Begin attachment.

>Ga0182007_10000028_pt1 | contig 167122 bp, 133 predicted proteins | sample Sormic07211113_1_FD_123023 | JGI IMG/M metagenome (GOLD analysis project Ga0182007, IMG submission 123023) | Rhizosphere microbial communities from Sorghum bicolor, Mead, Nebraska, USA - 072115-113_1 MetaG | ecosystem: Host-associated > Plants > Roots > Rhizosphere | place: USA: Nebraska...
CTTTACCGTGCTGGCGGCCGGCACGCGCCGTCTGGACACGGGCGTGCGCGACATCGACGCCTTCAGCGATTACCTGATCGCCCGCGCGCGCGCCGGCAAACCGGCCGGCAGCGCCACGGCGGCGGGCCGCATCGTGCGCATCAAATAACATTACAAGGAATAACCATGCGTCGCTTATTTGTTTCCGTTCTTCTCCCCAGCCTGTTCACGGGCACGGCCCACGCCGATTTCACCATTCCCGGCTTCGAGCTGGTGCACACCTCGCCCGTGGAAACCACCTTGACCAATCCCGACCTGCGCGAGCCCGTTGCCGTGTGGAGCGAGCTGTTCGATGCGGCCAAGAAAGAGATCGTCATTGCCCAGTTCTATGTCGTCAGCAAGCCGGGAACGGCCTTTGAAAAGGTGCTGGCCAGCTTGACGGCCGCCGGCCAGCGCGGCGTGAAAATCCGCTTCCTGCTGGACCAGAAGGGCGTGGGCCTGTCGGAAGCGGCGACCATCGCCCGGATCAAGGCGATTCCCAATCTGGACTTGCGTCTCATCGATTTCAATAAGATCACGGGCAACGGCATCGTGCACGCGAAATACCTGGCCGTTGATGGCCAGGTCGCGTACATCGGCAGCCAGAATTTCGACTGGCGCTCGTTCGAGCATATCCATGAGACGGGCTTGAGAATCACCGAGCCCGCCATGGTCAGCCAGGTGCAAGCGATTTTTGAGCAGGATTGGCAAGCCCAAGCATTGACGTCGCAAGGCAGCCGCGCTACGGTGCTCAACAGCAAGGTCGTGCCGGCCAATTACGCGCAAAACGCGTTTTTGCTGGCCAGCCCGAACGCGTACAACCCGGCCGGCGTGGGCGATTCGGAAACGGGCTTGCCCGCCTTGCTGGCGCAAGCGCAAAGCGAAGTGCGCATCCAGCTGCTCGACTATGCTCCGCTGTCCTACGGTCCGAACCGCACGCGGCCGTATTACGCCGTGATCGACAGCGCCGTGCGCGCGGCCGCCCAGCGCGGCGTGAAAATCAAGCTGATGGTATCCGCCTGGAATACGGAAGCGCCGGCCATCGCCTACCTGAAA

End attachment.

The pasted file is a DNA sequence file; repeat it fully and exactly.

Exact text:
>Ga0182007_10000028_pt1 | contig 167122 bp, 133 predicted proteins | sample Sormic07211113_1_FD_123023 | JGI IMG/M metagenome (GOLD analysis project Ga0182007, IMG submission 123023) | Rhizosphere microbial communities from Sorghum bicolor, Mead, Nebraska, USA - 072115-113_1 MetaG | ecosystem: Host-associated > Plants > Roots > Rhizosphere | place: USA: Nebraska...
CTTTACCGTGCTGGCGGCCGGCACGCGCCGTCTGGACACGGGCGTGCGCGACATCGACGCCTTCAGCGATTACCTGATCGCCCGCGCGCGCGCCGGCAAACCGGCCGGCAGCGCCACGGCGGCGGGCCGCATCGTGCGCATCAAATAACATTACAAGGAATAACCATGCGTCGCTTATTTGTTTCCGTTCTTCTCCCCAGCCTGTTCACGGGCACGGCCCACGCCGATTTCACCATTCCCGGCTTCGAGCTGGTGCACACCTCGCCCGTGGAAACCACCTTGACCAATCCCGACCTGCGCGAGCCCGTTGCCGTGTGGAGCGAGCTGTTCGATGCGGCCAAGAAAGAGATCGTCATTGCCCAGTTCTATGTCGTCAGCAAGCCGGGAACGGCCTTTGAAAAGGTGCTGGCCAGCTTGACGGCCGCCGGCCAGCGCGGCGTGAAAATCCGCTTCCTGCTGGACCAGAAGGGCGTGGGCCTGTCGGAAGCGGCGACCATCGCCCGGATCAAGGCGATTCCCAATCTGGACTTGCGTCTCATCGATTTCAATAAGATCACGGGCAACGGCATCGTGCACGCGAAATACCTGGCCGTTGATGGCCAGGTCGCGTACATCGGCAGCCAGAATTTCGACTGGCGCTCGTTCGAGCATATCCATGAGACGGGCTTGAGAATCACCGAGCCCGCCATGGTCAGCCAGGTGCAAGCGATTTTTGAGCAGGATTGGCAAGCCCAAGCATTGACGTCGCAAGGCAGCCGCGCTACGGTGCTCAACAGCAAGGTCGTGCCGGCCAATTACGCGCAAAACGCGTTTTTGCTGGCCAGCCCGAACGCGTACAACCCGGCCGGCGTGGGCGATTCGGAAACGGGCTTGCCCGCCTTGCTGGCGCAAGCGCAAAGCGAAGTGCGCATCCAGCTGCTCGACTATGCTCCGCTGTCCTACGGTCCGAACCGCACGCGGCCGTATTACGCCGTGATCGACAGCGCCGTGCGCGCGGCCGCCCAGCGCGGCGTGAAAATCAAGCTGATGGTATCCGCCTGGAATACGGAAGCGCCGGCCATCGCCTACCTGAAA